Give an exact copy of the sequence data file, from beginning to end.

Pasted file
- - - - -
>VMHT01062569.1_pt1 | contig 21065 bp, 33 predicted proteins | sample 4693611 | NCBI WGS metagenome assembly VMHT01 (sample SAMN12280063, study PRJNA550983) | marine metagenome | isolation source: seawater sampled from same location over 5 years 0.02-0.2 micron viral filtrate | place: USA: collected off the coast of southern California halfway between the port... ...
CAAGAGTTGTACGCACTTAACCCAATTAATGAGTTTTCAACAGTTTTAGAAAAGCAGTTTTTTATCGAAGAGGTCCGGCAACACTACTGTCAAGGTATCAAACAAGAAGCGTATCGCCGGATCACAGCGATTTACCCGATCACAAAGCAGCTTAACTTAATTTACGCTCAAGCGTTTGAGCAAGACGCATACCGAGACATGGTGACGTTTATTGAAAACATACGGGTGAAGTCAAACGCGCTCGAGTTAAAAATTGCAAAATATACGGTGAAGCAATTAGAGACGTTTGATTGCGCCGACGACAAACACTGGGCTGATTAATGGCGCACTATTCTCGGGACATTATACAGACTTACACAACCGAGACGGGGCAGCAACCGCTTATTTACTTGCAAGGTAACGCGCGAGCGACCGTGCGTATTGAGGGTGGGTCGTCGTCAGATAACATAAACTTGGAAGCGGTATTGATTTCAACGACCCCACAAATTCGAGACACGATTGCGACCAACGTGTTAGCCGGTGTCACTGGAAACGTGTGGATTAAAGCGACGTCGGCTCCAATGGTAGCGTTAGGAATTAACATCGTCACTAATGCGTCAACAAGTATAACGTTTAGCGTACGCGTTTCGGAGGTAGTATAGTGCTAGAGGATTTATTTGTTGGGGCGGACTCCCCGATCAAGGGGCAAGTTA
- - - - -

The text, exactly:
>VMHT01062569.1_pt1 | contig 21065 bp, 33 predicted proteins | sample 4693611 | NCBI WGS metagenome assembly VMHT01 (sample SAMN12280063, study PRJNA550983) | marine metagenome | isolation source: seawater sampled from same location over 5 years 0.02-0.2 micron viral filtrate | place: USA: collected off the coast of southern California halfway between the port... ...
CAAGAGTTGTACGCACTTAACCCAATTAATGAGTTTTCAACAGTTTTAGAAAAGCAGTTTTTTATCGAAGAGGTCCGGCAACACTACTGTCAAGGTATCAAACAAGAAGCGTATCGCCGGATCACAGCGATTTACCCGATCACAAAGCAGCTTAACTTAATTTACGCTCAAGCGTTTGAGCAAGACGCATACCGAGACATGGTGACGTTTATTGAAAACATACGGGTGAAGTCAAACGCGCTCGAGTTAAAAATTGCAAAATATACGGTGAAGCAATTAGAGACGTTTGATTGCGCCGACGACAAACACTGGGCTGATTAATGGCGCACTATTCTCGGGACATTATACAGACTTACACAACCGAGACGGGGCAGCAACCGCTTATTTACTTGCAAGGTAACGCGCGAGCGACCGTGCGTATTGAGGGTGGGTCGTCGTCAGATAACATAAACTTGGAAGCGGTATTGATTTCAACGACCCCACAAATTCGAGACACGATTGCGACCAACGTGTTAGCCGGTGTCACTGGAAACGTGTGGATTAAAGCGACGTCGGCTCCAATGGTAGCGTTAGGAATTAACATCGTCACTAATGCGTCAACAAGTATAACGTTTAGCGTACGCGTTTCGGAGGTAGTATAGTGCTAGAGGATTTATTTGTTGGGGCGGACTCCCCGATCAAGGGGCAAGTTA